Artillery Row

Biography and the perils of possessive families

Nigel Jones, a chastened practitioner of writing biographies, warns that writing someone’s life can be a dangerous venture

Do the families and friends of the famous dead have the right to decide who should write about the deceased and what should be written about them? It is a question that every biographer has to face and is one that the writer Stephen Phillips is currently grappling with.

Phillips has landed a contract with the prestigious publisher W.W. Norton to write the first biography of the controversial journalist, author, and polemicist Christopher Hitchens, who died in 2011. But the tyro biographer – this will be Phillips’ first book – had reckoned without Hitchens’ widow Carol Blue-Hitchens, or his literary agent Steve Wasserman.

There is a long history of families seeking to hinder publication of the intimate details of their loved ones’ lives

The pair have circulated an email saying that they have not authorised Phillips’s book, which is titled “Pamphleteer” and is due to appear next year. They accuse the author of “a coarse and reductive approach” and are asking anyone who knew Hitchens not to talk to Phillips or co-operate in any way with his project or his publisher. Christopher’s younger brother, the journalist and author Peter Hitchens, takes a rather more relaxed view. He told The New York Times that he had long felt that there should be a biography of his brother, that he had spoken with Phillips and “…as far as I can tell he is straightforward with a good record as a writer, intelligent, knowledgeable. Why not him?”

Peter Hitchens’ refreshingly open attitude is unusual. For there is a long history of spouses and families seeking to hinder, censor, or altogether prevent publication of the intimate details of their loved ones’ lives. Examples include T.S. Eliot’s widow, Valerie, who, until her own death in 2012, did all she could to stifle biographical inquiry – forbidding biographers to quote from her late husband’s work.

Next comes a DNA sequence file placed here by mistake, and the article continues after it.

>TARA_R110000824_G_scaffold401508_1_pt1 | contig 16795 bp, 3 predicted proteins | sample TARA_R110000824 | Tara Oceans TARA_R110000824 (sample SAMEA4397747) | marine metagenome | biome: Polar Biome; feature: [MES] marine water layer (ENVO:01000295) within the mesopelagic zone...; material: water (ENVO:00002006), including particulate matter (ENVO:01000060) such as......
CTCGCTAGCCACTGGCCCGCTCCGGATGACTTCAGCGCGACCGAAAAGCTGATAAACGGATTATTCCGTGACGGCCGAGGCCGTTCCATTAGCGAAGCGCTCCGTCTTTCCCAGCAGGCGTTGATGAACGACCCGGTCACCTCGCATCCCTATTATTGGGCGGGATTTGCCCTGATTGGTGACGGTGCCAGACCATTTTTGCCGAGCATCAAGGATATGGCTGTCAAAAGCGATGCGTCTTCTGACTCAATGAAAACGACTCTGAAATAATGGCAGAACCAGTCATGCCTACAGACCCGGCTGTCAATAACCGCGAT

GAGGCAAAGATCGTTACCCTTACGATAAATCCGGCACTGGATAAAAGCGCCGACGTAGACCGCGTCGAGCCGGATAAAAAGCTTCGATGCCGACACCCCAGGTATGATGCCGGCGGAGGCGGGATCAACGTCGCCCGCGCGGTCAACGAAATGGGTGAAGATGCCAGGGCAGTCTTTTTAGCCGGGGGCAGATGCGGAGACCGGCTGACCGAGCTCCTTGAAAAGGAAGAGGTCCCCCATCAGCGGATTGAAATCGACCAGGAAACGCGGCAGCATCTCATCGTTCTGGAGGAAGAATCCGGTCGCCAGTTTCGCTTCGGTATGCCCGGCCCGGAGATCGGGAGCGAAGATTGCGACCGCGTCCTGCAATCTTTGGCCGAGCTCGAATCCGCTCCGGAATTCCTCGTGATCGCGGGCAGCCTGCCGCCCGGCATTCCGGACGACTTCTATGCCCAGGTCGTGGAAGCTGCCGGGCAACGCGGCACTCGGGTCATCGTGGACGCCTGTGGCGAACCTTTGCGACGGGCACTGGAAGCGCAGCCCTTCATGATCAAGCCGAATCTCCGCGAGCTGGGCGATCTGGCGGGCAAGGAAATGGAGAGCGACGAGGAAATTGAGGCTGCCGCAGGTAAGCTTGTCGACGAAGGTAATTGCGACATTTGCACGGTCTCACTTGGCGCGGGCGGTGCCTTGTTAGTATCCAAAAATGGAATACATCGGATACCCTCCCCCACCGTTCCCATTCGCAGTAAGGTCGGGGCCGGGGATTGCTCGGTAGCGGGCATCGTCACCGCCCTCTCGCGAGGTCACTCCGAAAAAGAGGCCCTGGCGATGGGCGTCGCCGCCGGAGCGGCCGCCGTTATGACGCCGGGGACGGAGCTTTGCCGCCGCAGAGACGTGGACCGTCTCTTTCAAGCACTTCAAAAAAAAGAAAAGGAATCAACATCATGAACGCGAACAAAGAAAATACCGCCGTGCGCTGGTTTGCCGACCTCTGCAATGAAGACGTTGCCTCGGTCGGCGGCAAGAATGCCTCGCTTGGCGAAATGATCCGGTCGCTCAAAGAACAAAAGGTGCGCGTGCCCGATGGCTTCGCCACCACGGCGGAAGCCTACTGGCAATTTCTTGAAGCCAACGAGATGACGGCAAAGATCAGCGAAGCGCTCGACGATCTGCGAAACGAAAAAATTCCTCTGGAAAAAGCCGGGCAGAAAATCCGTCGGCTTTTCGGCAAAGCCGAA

Famously, the late Poet Laureate Ted Hughes and his sister Olwyn Hughes (who, rather oddly, controlled her hated former sister-in-law’s literary estate), perhaps understandably in the controversial circumstances of Sylvia Plath’s suicide, did all that they could to obstruct the many biographers who wanted to write about the life and death of Hughes’ former wife. The Hughes family pleaded privacy and protecting Plath’s children as reasons for their reticence; but anyone with the sketchiest knowledge of the two poets will suspect that there was more to it than that.

So notorious is the obstructionism of self-appointed keepers of the flame that Henry James wrote his fine novella The Aspern Papers about a devious would-be biographer’s bungled bid to get his hands on a literary legacy. One other frustrated would-be biographer in the real world was the poet and critic Ian Hamilton. He turned his failure to good account when he wrote an excellent book, In Search of J.D. Salinger, about his attempt to write the life of the obsessively reclusive author of The Catcher in The Rye, who took his dogged Boswell all the way to the US Supreme Court to stop him.